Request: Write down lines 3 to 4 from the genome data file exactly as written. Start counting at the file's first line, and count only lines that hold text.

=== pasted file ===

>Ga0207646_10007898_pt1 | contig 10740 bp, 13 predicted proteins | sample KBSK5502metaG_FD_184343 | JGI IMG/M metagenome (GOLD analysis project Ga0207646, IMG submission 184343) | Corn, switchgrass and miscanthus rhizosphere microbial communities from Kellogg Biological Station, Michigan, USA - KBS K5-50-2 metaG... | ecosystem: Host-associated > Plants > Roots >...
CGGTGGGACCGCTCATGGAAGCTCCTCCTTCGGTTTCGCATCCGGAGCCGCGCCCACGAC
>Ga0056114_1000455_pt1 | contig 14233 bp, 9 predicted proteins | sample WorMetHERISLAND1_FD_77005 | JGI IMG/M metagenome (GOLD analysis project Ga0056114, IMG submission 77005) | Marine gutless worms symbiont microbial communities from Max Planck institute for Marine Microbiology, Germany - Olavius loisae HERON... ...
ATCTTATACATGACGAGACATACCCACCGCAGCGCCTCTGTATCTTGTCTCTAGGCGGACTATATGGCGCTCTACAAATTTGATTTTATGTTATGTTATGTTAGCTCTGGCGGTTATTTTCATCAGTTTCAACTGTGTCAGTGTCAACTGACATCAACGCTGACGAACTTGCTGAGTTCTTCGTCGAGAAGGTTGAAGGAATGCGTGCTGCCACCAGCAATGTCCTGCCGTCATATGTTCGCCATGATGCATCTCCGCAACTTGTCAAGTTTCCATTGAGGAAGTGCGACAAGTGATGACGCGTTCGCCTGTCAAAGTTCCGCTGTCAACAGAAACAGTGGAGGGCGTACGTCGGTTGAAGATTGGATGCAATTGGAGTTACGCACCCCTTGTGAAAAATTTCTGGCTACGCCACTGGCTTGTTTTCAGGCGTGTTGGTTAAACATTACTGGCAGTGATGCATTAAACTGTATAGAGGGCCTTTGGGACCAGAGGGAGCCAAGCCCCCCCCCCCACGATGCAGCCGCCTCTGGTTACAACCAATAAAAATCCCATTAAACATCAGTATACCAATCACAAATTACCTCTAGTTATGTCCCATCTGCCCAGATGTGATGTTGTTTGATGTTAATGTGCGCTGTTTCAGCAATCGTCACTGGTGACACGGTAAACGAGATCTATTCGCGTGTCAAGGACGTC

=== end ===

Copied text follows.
>Ga0056114_1000455_pt1 | contig 14233 bp, 9 predicted proteins | sample WorMetHERISLAND1_FD_77005 | JGI IMG/M metagenome (GOLD analysis project Ga0056114, IMG submission 77005) | Marine gutless worms symbiont microbial communities from Max Planck institute for Marine Microbiology, Germany - Olavius loisae HERON... ...
ATCTTATACATGACGAGACATACCCACCGCAGCGCCTCTGTATCTTGTCTCTAGGCGGACTATATGGCGCTCTACAAATTTGATTTTATGTTATGTTATGTTAGCTCTGGCGGTTATTTTCATCAGTTTCAACTGTGTCAGTGTCAACTGACATCAACGCTGACGAACTTGCTGAGTTCTTCGTCGAGAAGGTTGAAGGAATGCGTGCTGCCACCAGCAATGTCCTGCCGTCATATGTTCGCCATGATGCATCTCCGCAACTTGTCAAGTTTCCATTGAGGAAGTGCGACAAGTGATGACGCGTTCGCCTGTCAAAGTTCCGCTGTCAACAGAAACAGTGGAGGGCGTACGTCGGTTGAAGATTGGATGCAATTGGAGTTACGCACCCCTTGTGAAAAATTTCTGGCTACGCCACTGGCTTGTTTTCAGGCGTGTTGGTTAAACATTACTGGCAGTGATGCATTAAACTGTATAGAGGGCCTTTGGGACCAGAGGGAGCCAAGCCCCCCCCCCCACGATGCAGCCGCCTCTGGTTACAACCAATAAAAATCCCATTAAACATCAGTATACCAATCACAAATTACCTCTAGTTATGTCCCATCTGCCCAGATGTGATGTTGTTTGATGTTAATGTGCGCTGTTTCAGCAATCGTCACTGGTGACACGGTAAACGAGATCTATTCGCGTGTCAAGGACGTC